Our most valuable segments in the early days were auto intenders. Also retail. We were focused on intent. But buyers started to come to us and said, we want demographic data – which we thought was lower value then intent in terms of what they could do. But it was the common and accepted language for targeting from the offline world. I was surprised how fast we had to add a very large volume of demographic data.

We knew the utility of the demo data that was coming through the major sources wasn’t as good as the intent data we had assembled. But that’s what the market wanted. An entrepreneur has to listen to the customers even when it doesn’t fit with your theoretical model of how the world should work.

MK: Who were your buyers at first? Was it the media agencies?

OT: No, the agencies weren’t ready. They liked the concept and they wanted to test it. But the ad networks were our first buyers because they weren’t testing – they were buying. We’d give them a pixel and the next day they were buying, they were very fast. They realised they could use this [data] as a differentiation. We had intent data literally from eBay and Expedia and Kayak which nobody else had access to.

I give Hoosh credit for making us focus on the right sources of revenue. He’d draw these charts and say … Google and the DSPs are taking revenue away from ad networks, and the [buyers] won’t spend unless the agency loves us. So every six months or so we had a rethink of our strategic focus.

And since BlueKai happened to be launched around the time of that rectangular harpoon into the heart of all ad tech voyagers, i.e., the iPhone, I have to ask …

MK: How did you handle the rapid shift from desktop to mobile behaviour?

OT: It wasn’t as much of a risk to the business as I thought. There was one thing if I could go back in history and do it differently, I would. And that is the approach we took was to build mobile identification capabilities were probabilistic. They were high volume but not high accuracy. That’s pretty much the way everyone was going at the time. We should have taken the time to build a much higher accuracy but lower volume mobile match based on known identity because over time, that approach would eventually scale.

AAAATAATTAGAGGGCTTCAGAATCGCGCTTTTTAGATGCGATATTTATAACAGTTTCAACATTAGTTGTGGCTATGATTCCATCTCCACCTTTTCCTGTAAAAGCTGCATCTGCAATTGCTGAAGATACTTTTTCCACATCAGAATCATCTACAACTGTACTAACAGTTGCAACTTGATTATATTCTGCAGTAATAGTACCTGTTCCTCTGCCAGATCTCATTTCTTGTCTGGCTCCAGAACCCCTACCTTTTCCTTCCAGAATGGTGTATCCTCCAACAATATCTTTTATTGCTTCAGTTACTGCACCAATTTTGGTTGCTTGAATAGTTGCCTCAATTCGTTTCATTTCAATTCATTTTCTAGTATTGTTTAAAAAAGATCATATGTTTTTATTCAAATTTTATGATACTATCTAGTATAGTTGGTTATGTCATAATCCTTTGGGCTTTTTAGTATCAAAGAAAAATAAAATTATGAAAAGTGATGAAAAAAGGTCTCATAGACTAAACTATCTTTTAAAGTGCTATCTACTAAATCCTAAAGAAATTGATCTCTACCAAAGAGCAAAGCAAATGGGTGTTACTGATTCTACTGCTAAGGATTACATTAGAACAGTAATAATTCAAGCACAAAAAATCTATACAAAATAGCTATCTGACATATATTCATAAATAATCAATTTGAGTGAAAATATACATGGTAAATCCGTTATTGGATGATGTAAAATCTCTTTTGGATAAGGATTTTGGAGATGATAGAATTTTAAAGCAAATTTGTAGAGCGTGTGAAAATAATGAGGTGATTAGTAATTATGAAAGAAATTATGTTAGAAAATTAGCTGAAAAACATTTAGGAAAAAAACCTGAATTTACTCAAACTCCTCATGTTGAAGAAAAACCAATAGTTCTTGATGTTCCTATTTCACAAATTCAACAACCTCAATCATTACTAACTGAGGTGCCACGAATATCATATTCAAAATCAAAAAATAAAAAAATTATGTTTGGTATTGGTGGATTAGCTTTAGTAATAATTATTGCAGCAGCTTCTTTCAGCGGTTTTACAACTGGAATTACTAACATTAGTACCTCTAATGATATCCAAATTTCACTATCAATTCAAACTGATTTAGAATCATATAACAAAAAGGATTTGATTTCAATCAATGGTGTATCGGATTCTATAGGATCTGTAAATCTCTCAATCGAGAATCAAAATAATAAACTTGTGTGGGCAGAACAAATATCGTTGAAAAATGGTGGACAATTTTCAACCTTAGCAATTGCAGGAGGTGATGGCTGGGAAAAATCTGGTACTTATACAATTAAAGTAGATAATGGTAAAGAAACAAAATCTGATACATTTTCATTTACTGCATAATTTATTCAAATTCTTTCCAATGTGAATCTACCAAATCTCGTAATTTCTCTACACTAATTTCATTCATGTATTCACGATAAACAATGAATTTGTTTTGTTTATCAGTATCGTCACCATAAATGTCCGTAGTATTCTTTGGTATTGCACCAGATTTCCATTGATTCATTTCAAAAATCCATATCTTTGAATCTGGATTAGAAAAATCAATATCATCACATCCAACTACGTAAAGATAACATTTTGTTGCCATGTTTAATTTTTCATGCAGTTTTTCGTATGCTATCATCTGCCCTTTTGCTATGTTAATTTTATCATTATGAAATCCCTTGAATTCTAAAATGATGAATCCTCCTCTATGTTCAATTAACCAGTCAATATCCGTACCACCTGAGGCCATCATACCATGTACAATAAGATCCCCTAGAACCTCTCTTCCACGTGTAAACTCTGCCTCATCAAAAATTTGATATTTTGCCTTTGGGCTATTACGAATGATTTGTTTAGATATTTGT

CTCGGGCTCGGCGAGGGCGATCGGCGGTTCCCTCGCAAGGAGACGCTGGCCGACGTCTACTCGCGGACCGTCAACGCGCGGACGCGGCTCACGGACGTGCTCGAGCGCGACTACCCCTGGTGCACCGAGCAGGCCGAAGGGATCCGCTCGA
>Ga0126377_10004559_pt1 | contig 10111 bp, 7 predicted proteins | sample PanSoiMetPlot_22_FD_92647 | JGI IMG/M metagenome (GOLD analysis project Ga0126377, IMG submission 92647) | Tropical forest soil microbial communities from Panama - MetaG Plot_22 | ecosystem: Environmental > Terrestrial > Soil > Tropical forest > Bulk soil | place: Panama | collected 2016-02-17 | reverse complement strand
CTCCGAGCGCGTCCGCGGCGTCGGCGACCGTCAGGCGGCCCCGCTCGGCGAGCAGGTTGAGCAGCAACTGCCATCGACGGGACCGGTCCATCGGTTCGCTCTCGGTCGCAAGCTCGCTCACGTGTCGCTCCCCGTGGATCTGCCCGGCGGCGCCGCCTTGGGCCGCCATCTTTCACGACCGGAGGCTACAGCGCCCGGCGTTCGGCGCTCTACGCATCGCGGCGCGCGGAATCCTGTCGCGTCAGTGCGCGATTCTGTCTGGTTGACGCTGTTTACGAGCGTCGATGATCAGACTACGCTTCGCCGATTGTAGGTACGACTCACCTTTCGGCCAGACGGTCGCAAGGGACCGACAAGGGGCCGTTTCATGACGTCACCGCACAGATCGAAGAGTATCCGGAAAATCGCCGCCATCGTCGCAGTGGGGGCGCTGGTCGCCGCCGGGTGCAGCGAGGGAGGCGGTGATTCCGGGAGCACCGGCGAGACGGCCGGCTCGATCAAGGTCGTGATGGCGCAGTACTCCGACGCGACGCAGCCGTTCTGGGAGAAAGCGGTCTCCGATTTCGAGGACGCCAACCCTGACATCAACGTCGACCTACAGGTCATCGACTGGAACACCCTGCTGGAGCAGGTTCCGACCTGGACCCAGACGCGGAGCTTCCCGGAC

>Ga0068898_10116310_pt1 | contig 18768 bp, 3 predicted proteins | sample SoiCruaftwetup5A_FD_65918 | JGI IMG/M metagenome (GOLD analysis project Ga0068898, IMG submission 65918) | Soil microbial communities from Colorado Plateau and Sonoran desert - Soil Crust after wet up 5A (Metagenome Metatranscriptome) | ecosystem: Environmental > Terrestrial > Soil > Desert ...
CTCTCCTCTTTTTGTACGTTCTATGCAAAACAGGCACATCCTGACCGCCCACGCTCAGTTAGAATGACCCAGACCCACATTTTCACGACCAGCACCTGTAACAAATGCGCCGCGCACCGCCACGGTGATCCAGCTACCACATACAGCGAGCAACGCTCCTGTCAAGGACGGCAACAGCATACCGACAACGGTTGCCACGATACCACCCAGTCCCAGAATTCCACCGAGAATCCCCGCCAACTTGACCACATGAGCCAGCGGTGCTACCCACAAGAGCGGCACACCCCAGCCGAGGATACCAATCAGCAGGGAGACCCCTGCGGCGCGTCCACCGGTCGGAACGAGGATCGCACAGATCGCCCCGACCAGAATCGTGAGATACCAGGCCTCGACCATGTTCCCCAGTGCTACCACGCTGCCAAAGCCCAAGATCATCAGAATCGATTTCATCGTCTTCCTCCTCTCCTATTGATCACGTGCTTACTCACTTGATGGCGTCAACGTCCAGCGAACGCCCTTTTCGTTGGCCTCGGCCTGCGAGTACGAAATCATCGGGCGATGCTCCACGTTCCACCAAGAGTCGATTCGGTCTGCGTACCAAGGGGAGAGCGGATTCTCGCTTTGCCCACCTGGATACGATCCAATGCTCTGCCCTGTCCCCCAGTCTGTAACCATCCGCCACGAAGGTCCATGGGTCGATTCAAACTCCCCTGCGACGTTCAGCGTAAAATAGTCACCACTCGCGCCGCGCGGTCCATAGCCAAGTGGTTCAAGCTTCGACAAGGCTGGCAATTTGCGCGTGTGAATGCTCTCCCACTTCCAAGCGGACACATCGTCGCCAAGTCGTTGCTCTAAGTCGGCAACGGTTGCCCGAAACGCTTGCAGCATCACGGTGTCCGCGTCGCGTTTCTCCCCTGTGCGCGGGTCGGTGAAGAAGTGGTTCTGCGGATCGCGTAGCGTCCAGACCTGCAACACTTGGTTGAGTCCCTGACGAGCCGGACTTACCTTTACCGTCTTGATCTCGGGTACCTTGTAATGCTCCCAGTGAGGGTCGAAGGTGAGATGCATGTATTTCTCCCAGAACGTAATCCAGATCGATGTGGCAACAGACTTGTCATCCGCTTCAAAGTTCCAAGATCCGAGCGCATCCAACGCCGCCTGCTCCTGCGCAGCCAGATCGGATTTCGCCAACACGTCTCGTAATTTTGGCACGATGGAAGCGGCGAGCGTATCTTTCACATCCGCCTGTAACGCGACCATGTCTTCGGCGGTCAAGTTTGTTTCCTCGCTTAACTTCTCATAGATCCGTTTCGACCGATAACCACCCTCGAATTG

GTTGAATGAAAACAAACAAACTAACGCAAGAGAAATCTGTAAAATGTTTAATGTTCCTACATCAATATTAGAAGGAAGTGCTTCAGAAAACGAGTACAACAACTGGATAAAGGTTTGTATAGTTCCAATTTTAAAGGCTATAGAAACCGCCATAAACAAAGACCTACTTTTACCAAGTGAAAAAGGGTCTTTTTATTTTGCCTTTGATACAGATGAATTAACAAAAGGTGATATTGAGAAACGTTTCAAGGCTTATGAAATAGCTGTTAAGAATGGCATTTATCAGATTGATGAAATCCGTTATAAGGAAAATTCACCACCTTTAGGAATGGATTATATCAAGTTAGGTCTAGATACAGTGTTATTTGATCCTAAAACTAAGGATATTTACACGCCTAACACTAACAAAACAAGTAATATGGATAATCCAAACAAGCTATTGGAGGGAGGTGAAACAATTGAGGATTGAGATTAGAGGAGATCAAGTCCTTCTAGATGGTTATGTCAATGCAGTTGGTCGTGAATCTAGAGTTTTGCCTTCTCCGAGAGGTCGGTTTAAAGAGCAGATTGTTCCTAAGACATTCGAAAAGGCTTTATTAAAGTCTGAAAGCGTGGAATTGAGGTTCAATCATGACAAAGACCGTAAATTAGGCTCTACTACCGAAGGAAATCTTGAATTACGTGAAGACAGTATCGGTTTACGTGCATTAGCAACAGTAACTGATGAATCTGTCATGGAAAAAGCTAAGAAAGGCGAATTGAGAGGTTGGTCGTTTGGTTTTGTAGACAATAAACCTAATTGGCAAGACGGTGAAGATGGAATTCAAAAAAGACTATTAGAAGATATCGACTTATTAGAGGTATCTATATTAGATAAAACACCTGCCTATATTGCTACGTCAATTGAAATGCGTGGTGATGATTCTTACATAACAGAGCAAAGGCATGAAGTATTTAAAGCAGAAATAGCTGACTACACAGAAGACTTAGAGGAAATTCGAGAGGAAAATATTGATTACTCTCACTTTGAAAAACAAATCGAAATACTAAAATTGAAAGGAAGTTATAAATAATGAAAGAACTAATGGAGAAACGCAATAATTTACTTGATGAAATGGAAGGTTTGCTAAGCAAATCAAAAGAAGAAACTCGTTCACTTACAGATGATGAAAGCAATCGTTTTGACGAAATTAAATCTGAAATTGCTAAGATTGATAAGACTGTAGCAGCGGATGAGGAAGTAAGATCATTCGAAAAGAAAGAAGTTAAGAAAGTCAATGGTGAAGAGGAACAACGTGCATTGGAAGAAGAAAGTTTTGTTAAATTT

The problem was moving from online to mobile, the targeting accuracy wasn’t as high, and that wasn’t good for the long-term adoption of that category. What ended up working well in the long run… was when people started doing direct match to hashed email identities.

Famously, BlueKai morphed within a few years from a pure-play data exchange that derived its revenue as a per cent of media spend into one of the first data management platforms (DMPs). The DMP is a subscription SaaS product that has a UI, storage, connectors in and out – many things other than data.

MK: Why did you decide to launch the BlueKai DMP product?

OT: From the very beginning, customers were pushing us toward it. In addition to buying our data, they wanted to use our tech [for management]. Expedia was doing this. eBay eventually did. This was as early as 2008, but we just didn’t have a separate business model for it. We had contract addendums. We didn’t call it a DMP and didn’t focus on it as a business.

For the DMP, we had to separate out an entire stack for a different [purpose], different salespeople, different business model, different revenue recognition — everything changed.

MK: But why did you go through that ordeal?

OT: Picture yourself on a boat, and you’re on the river, and there’s people on one side of the bank with their weapons and people on the other side with their weapons, and you’re floating through. You’re vulnerable – getting hit by people who have ad systems, the DSPs or the ad servers, and they have a position of respect in the end-buyer, the customer. And then you have people like Omniture who are on the site. You weren’t the system of record for the advertisers.

In the early days, we’d talk to [the C-suite] personally. They thought data was kind of sexy. As the category matured, they would relegate us to speak to the agency, and we didn’t have that warm relationship.

Also we realised that people would always value their first-party data before looking to third-party data [like BlueKai’s]. They would see the value of third-party data through the lens of how it intersected with first-party data. That was strategic. They could invest in multiple ad networks and DSPs and portals, but they needed one system of record. That was the DMP.